Even late in the evening, the suited executives and their rows of police guards were illuminated in an otherworldly shimmer of sunlight, as the northern city enters its period of near continuous daylight known as the White Nights, the time chosen as a backdrop for the gathering.

Boeing used the get together to announce a $3.5 billion sale of 787 jets to Aeroflot, the Russian national airline. Suzuki, Audi and Samsung announced new factories. In all, 30 deals were signed worth a total of $13.5 billion, according to organizers.

The Russians presented the gathering as a coming of age party for Russia’s resurgent economy.

Still, the idea Putin floated on changing the global economic architecture was met with a lukewarm response, at best, from the academics and foreign officials in attendance.

Peter Mandelson, the European Union trade commissioner, pushed back against Putin’s suggestion that regional economic alliances replace the global institutions of trade that emerged after World War II, like the WTO and International Monetary Fund.

“Globalization does not respect spheres of influence,” Mandelson said. “Membership in the WTO is Russia’s ticket to a rules-based system.”

Nursultan Nazarbayev, the president of Kazakhstan, meanwhile, contradicted Putin’s suggestion the Commonwealth of Independent States, the loose alliance that replaced the Soviet Union, would become a regional economic grouping.

It would be more accurate to say the former Soviet countries were drifting apart rather than cutting new cooperation deals these days, he said.

“The inertia of separation turned out to be strong than integration,” Nazarbayev said.

Earlier, on Saturday, Putin met with roughly 100 chief executives from multinational corporations to assure them that Russia remained open to investment.

“The fact that you are participating in today’s event is evidence that your work in Russia is developing successfully,” Putin said. “I am sure we have good prospects for the future.”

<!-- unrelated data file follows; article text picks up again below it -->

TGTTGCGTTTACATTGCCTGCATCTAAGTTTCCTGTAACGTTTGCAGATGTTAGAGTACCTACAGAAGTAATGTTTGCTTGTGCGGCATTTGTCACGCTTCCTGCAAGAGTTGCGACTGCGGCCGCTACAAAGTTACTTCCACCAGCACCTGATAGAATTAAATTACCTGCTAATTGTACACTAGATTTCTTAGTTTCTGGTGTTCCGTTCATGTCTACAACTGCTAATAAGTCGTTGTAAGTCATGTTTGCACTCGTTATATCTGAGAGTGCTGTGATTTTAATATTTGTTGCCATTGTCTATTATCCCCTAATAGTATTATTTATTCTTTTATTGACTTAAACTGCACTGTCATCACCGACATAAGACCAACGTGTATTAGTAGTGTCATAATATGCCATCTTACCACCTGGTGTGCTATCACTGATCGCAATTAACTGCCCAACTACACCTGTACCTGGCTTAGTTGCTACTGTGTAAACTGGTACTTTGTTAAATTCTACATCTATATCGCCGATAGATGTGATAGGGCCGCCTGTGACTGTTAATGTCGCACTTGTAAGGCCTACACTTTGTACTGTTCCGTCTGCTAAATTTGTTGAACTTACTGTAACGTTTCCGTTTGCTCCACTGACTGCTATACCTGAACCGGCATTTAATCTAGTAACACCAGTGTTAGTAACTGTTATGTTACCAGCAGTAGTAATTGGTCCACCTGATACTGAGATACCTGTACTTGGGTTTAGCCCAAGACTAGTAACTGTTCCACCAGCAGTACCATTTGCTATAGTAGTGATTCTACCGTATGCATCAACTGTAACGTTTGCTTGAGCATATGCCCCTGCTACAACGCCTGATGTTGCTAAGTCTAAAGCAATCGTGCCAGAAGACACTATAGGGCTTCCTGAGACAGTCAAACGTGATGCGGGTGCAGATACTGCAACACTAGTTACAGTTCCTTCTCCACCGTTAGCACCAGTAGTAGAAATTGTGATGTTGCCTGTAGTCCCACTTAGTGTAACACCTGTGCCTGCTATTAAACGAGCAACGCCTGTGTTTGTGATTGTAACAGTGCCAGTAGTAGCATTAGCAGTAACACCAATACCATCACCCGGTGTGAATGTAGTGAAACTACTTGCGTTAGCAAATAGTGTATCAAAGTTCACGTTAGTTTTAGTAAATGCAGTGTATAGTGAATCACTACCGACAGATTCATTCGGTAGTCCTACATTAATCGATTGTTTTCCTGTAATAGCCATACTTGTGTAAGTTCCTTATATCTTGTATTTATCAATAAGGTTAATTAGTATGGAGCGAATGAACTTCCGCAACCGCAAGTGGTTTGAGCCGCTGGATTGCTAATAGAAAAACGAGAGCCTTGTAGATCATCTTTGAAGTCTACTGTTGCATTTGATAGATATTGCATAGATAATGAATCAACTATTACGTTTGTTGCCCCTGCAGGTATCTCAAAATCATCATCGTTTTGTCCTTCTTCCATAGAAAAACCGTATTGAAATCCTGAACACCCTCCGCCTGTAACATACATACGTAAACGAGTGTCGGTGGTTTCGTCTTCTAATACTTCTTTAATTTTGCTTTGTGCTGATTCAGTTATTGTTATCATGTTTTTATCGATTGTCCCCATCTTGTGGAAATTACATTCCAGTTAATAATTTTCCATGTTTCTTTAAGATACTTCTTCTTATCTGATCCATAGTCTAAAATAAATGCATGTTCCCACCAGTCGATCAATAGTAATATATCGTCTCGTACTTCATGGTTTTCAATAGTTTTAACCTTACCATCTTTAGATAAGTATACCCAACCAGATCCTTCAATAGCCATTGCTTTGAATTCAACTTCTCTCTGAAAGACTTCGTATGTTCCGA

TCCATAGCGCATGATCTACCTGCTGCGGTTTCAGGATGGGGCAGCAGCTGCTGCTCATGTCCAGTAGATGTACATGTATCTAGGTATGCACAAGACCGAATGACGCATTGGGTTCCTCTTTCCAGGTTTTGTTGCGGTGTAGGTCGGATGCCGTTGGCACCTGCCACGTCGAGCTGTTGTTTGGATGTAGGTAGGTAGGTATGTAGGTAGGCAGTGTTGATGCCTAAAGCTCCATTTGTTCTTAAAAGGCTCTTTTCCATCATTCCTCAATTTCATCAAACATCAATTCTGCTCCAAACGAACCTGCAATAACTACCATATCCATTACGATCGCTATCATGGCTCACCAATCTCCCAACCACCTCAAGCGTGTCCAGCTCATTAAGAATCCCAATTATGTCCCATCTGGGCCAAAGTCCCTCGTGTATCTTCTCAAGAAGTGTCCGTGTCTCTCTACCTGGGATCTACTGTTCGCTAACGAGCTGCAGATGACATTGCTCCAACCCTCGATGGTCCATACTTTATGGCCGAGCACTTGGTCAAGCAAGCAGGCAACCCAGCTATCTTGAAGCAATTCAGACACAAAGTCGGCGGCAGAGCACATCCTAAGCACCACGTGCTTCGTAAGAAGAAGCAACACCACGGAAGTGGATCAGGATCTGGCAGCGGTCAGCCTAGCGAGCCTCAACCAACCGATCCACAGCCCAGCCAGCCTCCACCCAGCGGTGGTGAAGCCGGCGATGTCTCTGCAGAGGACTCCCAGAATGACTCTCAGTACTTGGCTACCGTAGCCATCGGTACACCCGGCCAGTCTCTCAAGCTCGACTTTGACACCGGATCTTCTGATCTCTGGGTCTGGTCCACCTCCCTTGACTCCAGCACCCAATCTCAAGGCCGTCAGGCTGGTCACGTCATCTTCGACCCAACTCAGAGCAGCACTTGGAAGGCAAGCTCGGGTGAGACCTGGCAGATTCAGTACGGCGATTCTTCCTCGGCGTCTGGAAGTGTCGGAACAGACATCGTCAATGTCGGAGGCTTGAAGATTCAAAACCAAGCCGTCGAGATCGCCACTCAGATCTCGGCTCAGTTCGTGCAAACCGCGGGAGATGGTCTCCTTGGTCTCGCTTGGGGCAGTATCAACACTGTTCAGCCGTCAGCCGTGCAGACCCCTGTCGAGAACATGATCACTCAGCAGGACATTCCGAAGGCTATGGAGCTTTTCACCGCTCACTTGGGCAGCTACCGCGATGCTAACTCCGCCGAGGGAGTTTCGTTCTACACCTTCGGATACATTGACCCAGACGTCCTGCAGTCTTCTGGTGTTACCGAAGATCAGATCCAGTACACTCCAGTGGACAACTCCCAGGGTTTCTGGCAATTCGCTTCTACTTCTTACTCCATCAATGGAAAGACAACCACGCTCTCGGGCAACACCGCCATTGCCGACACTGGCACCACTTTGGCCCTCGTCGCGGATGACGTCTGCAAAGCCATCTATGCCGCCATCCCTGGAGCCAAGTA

Motorola, ConocoPhilips, Siemens, Schlumberger, BP, Royal Dutch Shell, PepsiCo, Coca-Cola, Deutsche Bank and Ernst & Young were among the companies that dispatched their senior executive to the meeting.

At the meeting, Jeroen van der Veer, the chief of Royal Dutch Shell, asked Putin to clarify the rules of investment for energy companies in Russia, Reuters reported. Last autumn, Shell lost control of its Sakhalin-2 development in a forced sale to Gazprom, the natural gas monopoly. Putin responded by reciting the history of the Sakhalin project and thanked van der Veer for his role in resolving the dispute.

After the opportunity to rub elbows with the Russian president, several chief executives praised Putin’s economic polices and razor sharp attention to the details of their companies’ work in Russia.

Putin showed “a remarkable grasp of industrial policy,” Andrew Gould, chairman and chief executive of Schlumberger, the oil field services company, said after the meeting.

Michael White, the vice president of PepsiCo, said Putin struck him as “very articulate and remarkably on top of every deal.”

http://www.iht.com/articles/2007/06/10/business/forum.php